Posts Tagged ‘Internship’

29
Aug
2014

Badger Academy week 2!

by Eric Juta

This week in Badger Academy, we were joined by Alexander Savin, a senior engineer of many talents. Under his guidance, he assessed the current state of our DevOps including the decision to use docker.
Finalising last week’s architecture choices, we were promptly laying down the foundations for the road to pave ahead.
#9containerDevOpsRefactoringWoes
There really was a lot of googling, not much stackoverflow!
Deciding on a one command workflow for any compatible unix system, we proceeded to create the mammoth script.

Badger Academy!

Bash Shell Script

Iteratively tweaking it (Agile!) in the end allowed us to do the following:

    • Git clone Badger-Time
    • Use Vagrant to up the initial CoreOS VM
    • Run the shell script from within the ssh instance to build the docker containers

(Current container stack each with their respective data containers being: Rails API, Redis, Postgres, Node, Nginx)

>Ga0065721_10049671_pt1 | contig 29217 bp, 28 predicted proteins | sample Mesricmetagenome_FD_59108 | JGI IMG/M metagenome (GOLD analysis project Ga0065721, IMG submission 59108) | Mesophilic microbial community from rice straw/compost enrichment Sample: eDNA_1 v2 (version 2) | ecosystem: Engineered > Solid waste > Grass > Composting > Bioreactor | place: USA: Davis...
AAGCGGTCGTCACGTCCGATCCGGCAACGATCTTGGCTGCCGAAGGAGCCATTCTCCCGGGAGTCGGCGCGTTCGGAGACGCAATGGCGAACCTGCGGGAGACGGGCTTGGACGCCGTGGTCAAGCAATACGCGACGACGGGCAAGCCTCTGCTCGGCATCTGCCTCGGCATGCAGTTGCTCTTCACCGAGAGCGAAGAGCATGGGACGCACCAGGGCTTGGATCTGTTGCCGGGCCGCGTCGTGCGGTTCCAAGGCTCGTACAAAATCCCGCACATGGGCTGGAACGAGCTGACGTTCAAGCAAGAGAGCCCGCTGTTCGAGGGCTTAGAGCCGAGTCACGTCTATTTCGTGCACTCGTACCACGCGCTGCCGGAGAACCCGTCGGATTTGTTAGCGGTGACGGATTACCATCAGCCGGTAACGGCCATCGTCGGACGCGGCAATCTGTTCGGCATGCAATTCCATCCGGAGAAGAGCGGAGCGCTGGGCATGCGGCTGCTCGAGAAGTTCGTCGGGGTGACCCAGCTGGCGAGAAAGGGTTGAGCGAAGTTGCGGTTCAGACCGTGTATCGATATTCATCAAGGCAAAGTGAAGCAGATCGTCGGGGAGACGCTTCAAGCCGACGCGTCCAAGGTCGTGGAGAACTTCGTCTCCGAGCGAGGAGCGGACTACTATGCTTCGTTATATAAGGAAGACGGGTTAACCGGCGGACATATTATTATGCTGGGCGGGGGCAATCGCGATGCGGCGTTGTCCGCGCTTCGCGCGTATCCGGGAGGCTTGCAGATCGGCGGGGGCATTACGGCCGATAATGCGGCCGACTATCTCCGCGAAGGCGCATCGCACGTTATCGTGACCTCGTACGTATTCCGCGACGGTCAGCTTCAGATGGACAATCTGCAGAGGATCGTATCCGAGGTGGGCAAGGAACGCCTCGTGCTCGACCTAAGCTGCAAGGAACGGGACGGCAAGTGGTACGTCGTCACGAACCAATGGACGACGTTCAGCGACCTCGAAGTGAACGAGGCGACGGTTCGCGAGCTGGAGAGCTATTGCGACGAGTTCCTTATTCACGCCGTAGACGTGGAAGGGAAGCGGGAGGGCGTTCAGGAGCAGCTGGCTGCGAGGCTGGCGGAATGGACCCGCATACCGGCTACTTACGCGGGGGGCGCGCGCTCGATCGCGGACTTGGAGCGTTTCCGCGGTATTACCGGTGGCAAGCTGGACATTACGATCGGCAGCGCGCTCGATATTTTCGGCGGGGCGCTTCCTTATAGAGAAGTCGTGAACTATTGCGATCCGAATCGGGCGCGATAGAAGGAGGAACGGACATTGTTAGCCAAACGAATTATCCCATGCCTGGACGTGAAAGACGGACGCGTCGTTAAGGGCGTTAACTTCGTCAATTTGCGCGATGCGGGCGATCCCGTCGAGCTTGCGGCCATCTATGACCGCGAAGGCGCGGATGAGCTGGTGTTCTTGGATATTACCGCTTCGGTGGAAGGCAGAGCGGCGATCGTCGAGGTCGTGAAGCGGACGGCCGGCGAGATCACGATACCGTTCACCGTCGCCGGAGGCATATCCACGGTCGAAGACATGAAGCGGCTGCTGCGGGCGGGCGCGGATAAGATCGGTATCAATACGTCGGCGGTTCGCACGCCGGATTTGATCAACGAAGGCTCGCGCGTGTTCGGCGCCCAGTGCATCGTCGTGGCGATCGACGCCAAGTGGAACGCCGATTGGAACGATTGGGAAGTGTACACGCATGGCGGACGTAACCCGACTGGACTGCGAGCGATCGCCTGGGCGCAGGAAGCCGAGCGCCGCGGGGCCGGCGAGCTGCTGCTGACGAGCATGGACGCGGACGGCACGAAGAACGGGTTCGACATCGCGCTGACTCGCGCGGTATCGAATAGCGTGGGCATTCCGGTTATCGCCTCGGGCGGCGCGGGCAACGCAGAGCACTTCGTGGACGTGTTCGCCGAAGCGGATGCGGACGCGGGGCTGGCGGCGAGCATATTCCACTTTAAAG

• Pull preinstalled images down
  • Add our config files into them; specifically our Nginx and SSL certificates
  • Mount our Badger-Time code into their respective destinations
  • Install node and rails dependencies then create the databases and migrate them
  • Run all the linked containers with persisted daemons and their services in a hierarchal order.

Voila!

Badger-Time code up and running on any potential unix system in less than 15 minutes without any further interaction.
It sounds like a lot but in fact this is allowed due to the high internet speed within the office!

Advantages

The advantages we had discovered in this approach compared to the previous Badger-Time Vagrant + Ansible were vastly great in so so so many ways!

First of all, an all-in-one up command; we have one extra intern joining us in a week’s time, getting her laptop up to current versioning requires little to no effort.
(Yes, we’ve tested it already on her preview day of the office)

  • No makefile building? Yes please!
  • Faster tests
  • Reduced memory footprints
  • Same environment from development to our build server to our deployment server